'Foodbanks first’ jobseekers cut and welfare cap will rack up economic costs of child poverty | CPAG

'Foodbanks first’ jobseekers cut and welfare cap will rack up economic costs of child poverty

Published on: 
26 June 2013

Responding to today’s spending Review Statement by the Chancellor, Alison Garnham, Chief Executive of Child Poverty Action Group, said:

“The decision to delay eligibility for Job Seekers Allowance to seven days is a ‘foodbanks first’ policy that will hurt families stuck in the low pay – no pay cycle, moving in and out of insecure, low-paid jobs, and will lengthen foodbank queues. We’re talking about parents doing the right thing but who have very little in the way of savings to tide them over if they lose their job. There should be no doubt this will leave more families and children cold and hungry and push more families towards doorstep lenders and foodbanks.”

Commenting on plans to restrict the annual welfare budget, she added:

“The cap risks rationing decency and increasing child poverty. The main drivers of increased social security spending actually lie outside of the benefits system – an ageing population, low pay and rising housing and childcare costs.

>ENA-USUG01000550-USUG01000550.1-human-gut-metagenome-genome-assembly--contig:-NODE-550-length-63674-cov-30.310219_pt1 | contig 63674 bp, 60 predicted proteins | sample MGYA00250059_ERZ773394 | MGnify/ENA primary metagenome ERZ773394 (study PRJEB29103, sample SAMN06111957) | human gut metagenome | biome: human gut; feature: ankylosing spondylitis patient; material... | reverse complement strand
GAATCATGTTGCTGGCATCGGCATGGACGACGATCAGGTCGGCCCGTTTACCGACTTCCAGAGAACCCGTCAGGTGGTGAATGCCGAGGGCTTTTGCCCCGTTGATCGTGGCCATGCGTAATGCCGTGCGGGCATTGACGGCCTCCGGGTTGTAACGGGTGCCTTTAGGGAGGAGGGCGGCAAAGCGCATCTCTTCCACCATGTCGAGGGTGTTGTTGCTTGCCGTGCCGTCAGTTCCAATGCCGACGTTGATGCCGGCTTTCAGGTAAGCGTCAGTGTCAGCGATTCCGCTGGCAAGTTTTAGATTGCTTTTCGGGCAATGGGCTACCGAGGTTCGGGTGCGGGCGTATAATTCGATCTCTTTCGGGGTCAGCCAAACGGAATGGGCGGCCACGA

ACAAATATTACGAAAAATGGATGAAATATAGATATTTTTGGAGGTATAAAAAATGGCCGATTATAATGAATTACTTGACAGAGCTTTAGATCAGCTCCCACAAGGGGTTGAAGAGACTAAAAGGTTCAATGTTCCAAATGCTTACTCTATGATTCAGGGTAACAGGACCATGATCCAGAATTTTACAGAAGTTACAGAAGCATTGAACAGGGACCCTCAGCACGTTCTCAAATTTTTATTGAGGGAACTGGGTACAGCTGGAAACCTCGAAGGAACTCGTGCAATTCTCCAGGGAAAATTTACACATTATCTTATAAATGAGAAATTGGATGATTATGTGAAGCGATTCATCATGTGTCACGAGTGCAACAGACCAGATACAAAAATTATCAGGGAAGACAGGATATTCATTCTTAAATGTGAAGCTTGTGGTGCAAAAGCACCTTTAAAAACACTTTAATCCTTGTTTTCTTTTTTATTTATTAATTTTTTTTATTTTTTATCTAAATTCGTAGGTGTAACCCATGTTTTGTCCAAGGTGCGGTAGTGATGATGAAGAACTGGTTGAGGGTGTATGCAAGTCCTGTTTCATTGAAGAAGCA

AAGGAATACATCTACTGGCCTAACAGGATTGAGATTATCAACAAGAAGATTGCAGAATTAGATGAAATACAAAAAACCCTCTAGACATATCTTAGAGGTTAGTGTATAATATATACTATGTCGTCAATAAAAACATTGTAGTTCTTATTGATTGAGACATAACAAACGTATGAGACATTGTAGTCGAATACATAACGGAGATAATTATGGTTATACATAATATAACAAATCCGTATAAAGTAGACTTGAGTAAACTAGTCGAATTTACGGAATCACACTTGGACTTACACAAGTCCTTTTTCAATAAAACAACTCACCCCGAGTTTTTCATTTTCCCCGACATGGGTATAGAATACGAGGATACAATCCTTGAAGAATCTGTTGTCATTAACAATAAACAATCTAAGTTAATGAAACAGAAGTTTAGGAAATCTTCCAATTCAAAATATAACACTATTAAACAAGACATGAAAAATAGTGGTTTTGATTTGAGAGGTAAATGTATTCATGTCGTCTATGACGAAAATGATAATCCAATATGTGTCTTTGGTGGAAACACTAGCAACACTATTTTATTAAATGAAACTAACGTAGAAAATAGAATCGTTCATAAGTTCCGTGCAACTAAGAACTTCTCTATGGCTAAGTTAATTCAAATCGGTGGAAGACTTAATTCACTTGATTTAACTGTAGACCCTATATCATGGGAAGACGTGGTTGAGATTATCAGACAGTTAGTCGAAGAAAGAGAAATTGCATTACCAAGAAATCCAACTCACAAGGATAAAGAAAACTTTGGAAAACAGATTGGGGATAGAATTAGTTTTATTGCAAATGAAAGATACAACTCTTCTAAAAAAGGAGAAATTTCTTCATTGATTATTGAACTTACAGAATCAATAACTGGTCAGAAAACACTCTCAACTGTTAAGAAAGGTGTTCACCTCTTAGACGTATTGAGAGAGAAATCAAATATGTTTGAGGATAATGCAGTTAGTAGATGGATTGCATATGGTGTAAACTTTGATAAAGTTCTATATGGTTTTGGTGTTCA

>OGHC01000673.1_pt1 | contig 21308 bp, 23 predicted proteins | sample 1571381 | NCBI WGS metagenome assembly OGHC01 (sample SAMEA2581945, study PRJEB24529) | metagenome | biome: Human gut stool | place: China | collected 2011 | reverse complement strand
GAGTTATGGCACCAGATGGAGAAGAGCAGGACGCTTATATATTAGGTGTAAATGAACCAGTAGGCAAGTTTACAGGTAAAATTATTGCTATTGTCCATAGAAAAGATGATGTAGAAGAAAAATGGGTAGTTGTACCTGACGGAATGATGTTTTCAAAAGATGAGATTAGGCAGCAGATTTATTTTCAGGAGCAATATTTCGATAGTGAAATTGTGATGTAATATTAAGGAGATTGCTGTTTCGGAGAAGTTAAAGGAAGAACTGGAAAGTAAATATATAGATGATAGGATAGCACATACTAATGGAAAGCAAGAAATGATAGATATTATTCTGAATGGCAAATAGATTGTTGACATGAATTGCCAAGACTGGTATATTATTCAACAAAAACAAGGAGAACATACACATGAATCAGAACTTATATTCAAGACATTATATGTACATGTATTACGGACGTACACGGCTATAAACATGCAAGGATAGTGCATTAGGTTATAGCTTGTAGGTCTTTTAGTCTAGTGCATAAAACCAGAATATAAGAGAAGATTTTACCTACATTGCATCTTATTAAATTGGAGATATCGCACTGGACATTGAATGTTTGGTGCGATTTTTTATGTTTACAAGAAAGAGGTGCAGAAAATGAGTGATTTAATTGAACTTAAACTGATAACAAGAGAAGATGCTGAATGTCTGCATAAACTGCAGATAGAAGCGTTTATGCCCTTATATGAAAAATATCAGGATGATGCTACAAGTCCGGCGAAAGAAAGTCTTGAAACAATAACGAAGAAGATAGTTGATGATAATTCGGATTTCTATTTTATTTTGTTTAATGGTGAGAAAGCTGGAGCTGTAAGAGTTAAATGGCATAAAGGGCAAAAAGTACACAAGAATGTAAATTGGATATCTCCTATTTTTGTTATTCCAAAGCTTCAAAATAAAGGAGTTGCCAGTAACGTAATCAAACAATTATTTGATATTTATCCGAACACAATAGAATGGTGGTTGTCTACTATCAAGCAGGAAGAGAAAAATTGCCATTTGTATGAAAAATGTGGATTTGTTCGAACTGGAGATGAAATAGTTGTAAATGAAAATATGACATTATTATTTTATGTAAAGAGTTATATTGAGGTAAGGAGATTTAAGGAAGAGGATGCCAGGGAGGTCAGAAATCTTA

“But the cap ignores this. It says that although the fault lies elsewhere, the people who will pay the price for the failure to tackle these root causes will be families who have done nothing wrong but, for a time, have to rely on benefits. Caps could distort policy by incentivising measures that cut DWP spending even though they drive up child poverty and government spending in other areas – child poverty costs us £29 billion a year.

“A spending plan with a long term vision for Britain would have the wellbeing and development of our children at the heart of it, whereas the Coalition’s strategy has been to put families at the frontline of austerity. When millions of British children are left to grow up in poverty, everyone’s future prosperity suffers.”

On the cut to the early intervention grant:

“Cutting the early intervention grant is very bad news indeed and is the wrong choice – spending in the early years pays dividends in the long run and means more hard choices for under-pressure local authorities struggling to keep open their invaluable children’s centres and other children’s services.”


Notes to Editors

  • The Trussell Trust found in 2011/12 that delays and changes to benefit assessments were responsible for 45% of demand on their emergency food aid parcels at their food banks: http://www.trusselltrust.org/stats
  • CPAG is the leading charity campaigning for the abolition of child poverty in the UK and for a better deal for low-income families and children.
  • CPAG is the host organisation for the Campaign to End Child Poverty coalition, which has members from across civil society including children’s charities, faith groups, unions and other civic sector organisation, united in their campaigning for public and political commitment to ensure the goal of ending child poverty by 2020 is met.

For further information please contact:

Tim Nichols

CPAG Press Officer

Tel. 020 7812 5216 or 07816 909302 

[email protected]